Napa was hit once before in recent history in 1989 by the 6.9 Loma Prieta earthquake.    

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Paso Robles was hit by the 6.5 magnitude San Simeon quake that caused, among other things, 400 gallons of Turley’s 2002 and 2003 vintage to spill.  The quake hit on December 22, 2003 leading to what I imagine to be a terrible holiday season.

By far the most devastating to any wine country was not only the magnitude but the timing of the February 27, 2010 quake to the Chilean wine region (Carmenere, Cab, Sauv, Sauv. Blanc).  The astounding 8.8 magnitude earthquake hit the heart of the country’s wine region one week before harvest was in full swing.  I was in Mendoza that night and felt it.  Just to be clear, I was in a different country and across a mountain range and felt it.  The Casablanca, Bio Bio, Maule and Colchagua regions were hit the hardest.   An estimated 150 million bottles spilled and 12.5% of the country’s cellared wine was lost.  Wine-filled tanks unbolted from the cemented ground and toppled the next tank over and the next, in a domino effect that resulted in swimming pools of wine.   As I write, El Mercurio, one of the major Chilean newspapers has decided that Olivia Palermo’s new shoe line is a more important headline than the Napa’s current woes.  These two quakes were different beasts.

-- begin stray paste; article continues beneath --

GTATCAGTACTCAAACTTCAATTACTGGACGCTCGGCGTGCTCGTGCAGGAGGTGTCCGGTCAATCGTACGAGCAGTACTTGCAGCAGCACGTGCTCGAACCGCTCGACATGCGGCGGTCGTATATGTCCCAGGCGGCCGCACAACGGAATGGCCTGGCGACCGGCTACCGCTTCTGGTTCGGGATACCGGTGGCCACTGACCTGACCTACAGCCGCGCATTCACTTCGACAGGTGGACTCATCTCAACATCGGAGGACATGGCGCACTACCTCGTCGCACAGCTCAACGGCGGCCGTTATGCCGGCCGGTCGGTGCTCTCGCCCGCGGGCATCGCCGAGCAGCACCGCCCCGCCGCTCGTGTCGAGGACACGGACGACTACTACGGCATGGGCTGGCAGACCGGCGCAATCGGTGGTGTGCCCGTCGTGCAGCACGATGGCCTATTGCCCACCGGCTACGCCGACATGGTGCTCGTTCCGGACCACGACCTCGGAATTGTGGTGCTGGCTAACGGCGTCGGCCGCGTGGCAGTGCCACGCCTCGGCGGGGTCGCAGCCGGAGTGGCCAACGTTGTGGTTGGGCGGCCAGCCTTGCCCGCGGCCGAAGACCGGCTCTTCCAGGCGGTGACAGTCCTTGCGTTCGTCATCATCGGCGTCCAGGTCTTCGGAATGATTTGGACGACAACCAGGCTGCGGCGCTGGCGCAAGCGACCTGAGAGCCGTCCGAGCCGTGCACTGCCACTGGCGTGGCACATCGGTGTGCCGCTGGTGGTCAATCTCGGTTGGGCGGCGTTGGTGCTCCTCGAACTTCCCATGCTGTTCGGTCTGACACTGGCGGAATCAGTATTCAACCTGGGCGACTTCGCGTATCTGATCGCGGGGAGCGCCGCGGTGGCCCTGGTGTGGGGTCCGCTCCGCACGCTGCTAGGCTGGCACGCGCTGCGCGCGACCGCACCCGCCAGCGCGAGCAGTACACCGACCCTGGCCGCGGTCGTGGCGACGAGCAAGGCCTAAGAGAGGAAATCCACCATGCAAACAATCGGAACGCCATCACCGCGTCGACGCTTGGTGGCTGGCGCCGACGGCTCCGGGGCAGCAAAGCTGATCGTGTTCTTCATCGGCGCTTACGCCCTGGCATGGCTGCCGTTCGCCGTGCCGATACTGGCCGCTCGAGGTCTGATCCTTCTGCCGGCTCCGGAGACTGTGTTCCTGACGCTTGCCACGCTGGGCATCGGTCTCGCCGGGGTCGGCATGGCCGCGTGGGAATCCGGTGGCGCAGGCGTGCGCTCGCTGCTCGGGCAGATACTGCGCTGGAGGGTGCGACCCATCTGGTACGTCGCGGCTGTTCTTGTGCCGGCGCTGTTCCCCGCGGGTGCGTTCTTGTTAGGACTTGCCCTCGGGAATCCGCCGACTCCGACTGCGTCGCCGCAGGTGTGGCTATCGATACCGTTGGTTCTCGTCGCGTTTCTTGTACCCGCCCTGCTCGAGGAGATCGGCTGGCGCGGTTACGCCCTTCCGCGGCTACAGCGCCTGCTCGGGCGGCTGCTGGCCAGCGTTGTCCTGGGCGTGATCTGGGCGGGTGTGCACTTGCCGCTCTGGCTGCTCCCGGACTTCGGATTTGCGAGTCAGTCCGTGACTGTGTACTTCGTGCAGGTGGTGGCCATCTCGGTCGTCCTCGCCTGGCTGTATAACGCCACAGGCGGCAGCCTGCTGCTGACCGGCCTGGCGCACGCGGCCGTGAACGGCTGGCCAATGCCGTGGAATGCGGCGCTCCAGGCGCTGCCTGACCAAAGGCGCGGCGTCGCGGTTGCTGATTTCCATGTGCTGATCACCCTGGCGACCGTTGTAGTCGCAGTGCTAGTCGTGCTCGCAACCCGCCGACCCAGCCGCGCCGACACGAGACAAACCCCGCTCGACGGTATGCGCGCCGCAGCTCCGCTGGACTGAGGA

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Mendoza and Salta, Argentina’s two major wine regions, seem to get hit about every 5-10 years.  New Zealand quakes 20,000 times a year.  Two thousand of those are strong enough to be felt by people.  The Marlborough (think Sauv. Blanc) earthquake of 1848 is almost wholly responsible for how we regulate building codes in earthquake regions.  California, Oregon and Washington are all earthquake, if not volcano happy and are often both.  Australia is certainly prone.